USPS wants to overhaul health, retiree benefits

U.S. Postal Service letter carrier, Jamesa Euler, delivers mail, in Atlanta. (AP Photo/David Goldman, File) U.S. Postal Service letter carrier, Jamesa Euler, delivers mail, in Atlanta. (AP Photo/David Goldman, File)

The Government Accountabilty Office released a report Thursday endorsing the U.S. Postal Service's idea to withdraw its retirees and current employees from the Federal Employee Health Benefit Program and start its own health plan.  

The GAO said the Post Office would save a great deal of money in doing this and eliminate its unfunded retiree health benefit liability.

The Postal Service has been plagued by financial problems over the past few years as more communication goes digital and first-class mail volumes fall. But the two areas that have contributed the most to the financial crisis within the USPS are retiree and health benefits — both of which have drowned it in unfunded liabilities. Under a 2006 congressional mandate, the Postal Service is required to make billions of dollars in advance payments to cover expected health care costs for future retirees.

The GAO found that the USPS’s proposal to start its own health plan would help. “These gains would significantly reduce its health benefits expenses and eliminate its unfunded retiree health benefit liability — with increased use of Medicare by retirees comprising most of the projected liability reduction,” the GAO said.

Currently, 77 percent of Postal retirees draw on some form of Medicare for their health coverage, according to the GAO. Moving the remaining 23 percent out of FEHBP entirely and into a separate plan integrated with Medicare would help reduce the amount USPS spends on health care from 20 cents of every revenue dollar to 8 cents — or about $8 billion annually through 2016, compared to current expenses.

That said, Medicare spending would increase under the proposal.

A proposal that has been raised in the past would have the Federal Employees Retirement System return any surplus it has to the USPS. The GAO, however, said that option wouldn’t work because estimates of retirement benefits liabilities contain a significant degree of uncertainty and can change over time. Returning these surpluses would eventually lead to unfunded liabilities in the future, the report said.

An alternative option is to reduce the Post Service’s annual retirement system contribution either by amortizing the surplus over 30 years, or by offsetting the contribution against the full surplus each year until the surplus is used up.

Postmaster General Patrick Donahoe said Thursday the Postal Service had no choice but to ask for an emergency rate hike given the agency's dire finances.

One day after his cash-strapped agency proposed raising the first-class stamp price to 49 cents, Donohoe urged swift action by Congress to overhaul the Postal Service and fix its finances.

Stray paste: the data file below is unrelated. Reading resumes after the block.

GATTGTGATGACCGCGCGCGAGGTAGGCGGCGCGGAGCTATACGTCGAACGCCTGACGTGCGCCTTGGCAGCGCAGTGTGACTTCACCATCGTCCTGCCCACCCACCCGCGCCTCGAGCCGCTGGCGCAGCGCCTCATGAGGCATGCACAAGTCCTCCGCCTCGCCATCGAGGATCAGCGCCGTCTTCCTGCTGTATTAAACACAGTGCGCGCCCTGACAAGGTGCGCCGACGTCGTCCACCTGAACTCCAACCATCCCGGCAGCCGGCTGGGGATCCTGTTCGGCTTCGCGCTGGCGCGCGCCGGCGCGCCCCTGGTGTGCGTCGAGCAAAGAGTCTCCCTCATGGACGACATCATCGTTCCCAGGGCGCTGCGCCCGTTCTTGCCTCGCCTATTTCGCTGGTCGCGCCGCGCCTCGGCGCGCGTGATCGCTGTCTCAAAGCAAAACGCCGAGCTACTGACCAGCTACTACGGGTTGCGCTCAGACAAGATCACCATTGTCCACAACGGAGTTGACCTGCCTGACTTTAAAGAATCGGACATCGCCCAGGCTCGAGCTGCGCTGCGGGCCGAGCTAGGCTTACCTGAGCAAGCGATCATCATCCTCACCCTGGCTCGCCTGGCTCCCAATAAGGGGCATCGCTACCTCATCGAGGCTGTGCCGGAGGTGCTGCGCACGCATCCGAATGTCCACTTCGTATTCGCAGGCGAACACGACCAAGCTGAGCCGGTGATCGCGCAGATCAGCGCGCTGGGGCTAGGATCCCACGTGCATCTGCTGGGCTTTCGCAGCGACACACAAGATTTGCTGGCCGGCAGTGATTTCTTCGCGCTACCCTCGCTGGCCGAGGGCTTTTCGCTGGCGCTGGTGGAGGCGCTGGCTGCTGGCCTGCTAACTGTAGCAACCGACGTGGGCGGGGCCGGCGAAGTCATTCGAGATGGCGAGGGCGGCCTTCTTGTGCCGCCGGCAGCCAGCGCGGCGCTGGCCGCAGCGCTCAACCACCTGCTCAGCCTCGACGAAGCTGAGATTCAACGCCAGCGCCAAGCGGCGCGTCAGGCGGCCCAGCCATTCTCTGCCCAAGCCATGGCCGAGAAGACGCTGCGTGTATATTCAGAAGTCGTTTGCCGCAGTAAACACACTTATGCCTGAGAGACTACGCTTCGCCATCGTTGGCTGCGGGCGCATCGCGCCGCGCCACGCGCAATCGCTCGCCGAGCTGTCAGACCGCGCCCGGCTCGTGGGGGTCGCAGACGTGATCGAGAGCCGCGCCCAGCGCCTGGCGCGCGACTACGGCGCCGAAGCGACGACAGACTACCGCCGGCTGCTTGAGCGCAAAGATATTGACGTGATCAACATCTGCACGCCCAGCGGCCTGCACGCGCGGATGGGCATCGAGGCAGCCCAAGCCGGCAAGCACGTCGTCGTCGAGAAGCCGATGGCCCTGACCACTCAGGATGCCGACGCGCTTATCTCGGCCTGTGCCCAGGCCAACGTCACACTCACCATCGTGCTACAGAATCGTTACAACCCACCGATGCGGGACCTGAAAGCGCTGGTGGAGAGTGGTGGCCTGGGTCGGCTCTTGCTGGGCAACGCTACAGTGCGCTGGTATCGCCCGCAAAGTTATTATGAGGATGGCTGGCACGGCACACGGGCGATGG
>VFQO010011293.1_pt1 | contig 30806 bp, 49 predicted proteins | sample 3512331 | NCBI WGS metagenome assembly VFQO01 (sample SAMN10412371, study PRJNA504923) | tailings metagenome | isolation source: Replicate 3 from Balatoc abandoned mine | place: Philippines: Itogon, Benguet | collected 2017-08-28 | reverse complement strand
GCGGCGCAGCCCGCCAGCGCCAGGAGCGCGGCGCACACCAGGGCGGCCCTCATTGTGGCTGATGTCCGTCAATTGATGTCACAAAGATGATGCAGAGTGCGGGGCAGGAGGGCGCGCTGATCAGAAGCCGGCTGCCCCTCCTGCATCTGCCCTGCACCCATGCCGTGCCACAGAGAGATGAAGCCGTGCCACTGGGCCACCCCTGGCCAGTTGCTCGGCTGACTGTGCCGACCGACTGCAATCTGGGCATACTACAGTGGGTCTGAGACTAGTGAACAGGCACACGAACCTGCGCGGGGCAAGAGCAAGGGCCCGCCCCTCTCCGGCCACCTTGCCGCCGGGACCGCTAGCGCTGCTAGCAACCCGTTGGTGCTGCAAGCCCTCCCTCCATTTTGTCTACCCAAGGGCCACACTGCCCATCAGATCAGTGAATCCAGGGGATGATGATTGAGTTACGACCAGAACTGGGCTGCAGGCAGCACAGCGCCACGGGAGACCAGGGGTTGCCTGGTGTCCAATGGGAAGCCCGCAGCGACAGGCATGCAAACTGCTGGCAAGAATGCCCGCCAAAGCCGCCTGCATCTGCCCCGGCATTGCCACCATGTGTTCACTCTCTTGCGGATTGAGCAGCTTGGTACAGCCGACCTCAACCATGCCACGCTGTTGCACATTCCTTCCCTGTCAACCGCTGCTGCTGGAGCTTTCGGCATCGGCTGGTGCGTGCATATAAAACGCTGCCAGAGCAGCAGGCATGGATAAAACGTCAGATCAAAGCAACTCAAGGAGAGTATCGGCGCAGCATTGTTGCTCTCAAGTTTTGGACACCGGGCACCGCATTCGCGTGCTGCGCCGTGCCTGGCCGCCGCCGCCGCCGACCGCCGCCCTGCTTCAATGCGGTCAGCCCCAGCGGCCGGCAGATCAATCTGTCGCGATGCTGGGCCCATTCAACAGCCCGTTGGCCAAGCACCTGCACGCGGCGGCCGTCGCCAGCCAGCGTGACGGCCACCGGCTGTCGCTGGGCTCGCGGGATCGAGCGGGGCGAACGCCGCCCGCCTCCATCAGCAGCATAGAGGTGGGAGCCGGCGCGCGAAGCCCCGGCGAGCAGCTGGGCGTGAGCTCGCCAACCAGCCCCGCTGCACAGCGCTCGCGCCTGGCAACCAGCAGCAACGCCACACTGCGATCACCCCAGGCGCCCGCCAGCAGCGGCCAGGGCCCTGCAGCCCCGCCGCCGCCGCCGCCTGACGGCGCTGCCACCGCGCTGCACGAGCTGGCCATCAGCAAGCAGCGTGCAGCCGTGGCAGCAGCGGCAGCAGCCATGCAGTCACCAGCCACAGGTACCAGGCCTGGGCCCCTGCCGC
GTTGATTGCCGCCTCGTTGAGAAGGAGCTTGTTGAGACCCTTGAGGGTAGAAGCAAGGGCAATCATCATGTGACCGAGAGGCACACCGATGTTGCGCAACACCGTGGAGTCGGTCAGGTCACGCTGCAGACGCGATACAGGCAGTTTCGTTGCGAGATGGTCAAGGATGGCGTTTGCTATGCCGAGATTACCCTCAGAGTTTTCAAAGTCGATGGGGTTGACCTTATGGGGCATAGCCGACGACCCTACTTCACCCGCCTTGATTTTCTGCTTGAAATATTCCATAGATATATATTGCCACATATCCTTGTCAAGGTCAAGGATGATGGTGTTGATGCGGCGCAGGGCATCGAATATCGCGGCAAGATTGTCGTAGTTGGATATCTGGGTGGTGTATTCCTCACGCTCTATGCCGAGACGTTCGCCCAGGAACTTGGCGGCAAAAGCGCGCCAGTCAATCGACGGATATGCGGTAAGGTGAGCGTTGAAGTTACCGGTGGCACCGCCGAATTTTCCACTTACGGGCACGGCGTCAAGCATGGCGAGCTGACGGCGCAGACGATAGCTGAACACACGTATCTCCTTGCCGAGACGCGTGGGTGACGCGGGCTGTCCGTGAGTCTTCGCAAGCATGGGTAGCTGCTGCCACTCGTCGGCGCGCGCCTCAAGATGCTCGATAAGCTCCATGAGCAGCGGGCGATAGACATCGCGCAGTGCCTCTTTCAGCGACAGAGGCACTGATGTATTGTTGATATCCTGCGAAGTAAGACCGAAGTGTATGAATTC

The post office expects to lose $6 billion this year. It wants to raise stamp prices by 3 cents next year. The request must be approved by the independent Postal Regulatory Commission.

"We did not want to take this step, but we had no choice due to our current financial position," Donahoe said.

Donahoe appeared before the Senate Homeland Security and Governmental Affairs Committee to press for approval of bipartisan legislation that would allow his agency to end Saturday delivery after one year and cease door-to-door delivery for new residential and businesses addresses. Many lawmakers and postal worker unions say the delivery changes would inconvenience customers.

The bill also would change how health costs for future retirees are calculated. The Postal Service is seeking to reduce its $5.6 billion annual payment for future retiree health benefits. It missed two of those payments in 2012, deferred one from the previous year and is expected to miss another at the end of this month, when its fiscal year ends.

Wrapping supplementary insurance plans around Medicare and other changes could help to reduce the Postal Service's health care costs by up to $8 billion annually, Donahoe said. That could help ease pressure on the agency to raise its postal rates, he added.

The panel's chairman, Sen. Tom Carper, D-Del., said that if Congress acts quickly "the collapse of the Postal Service is avoidable."

The committee's top Republican, Sen. Tom Coburn, R-Okla., who co-sponsored the bill with Carper, said he was optimistic that the Senate could agree on compromise legislation.

Postal officials have said they would reconsider the agency's rate hike request if Congress passes comprehensive postal overhaul legislation.

The Associated Press contributed to this report. 

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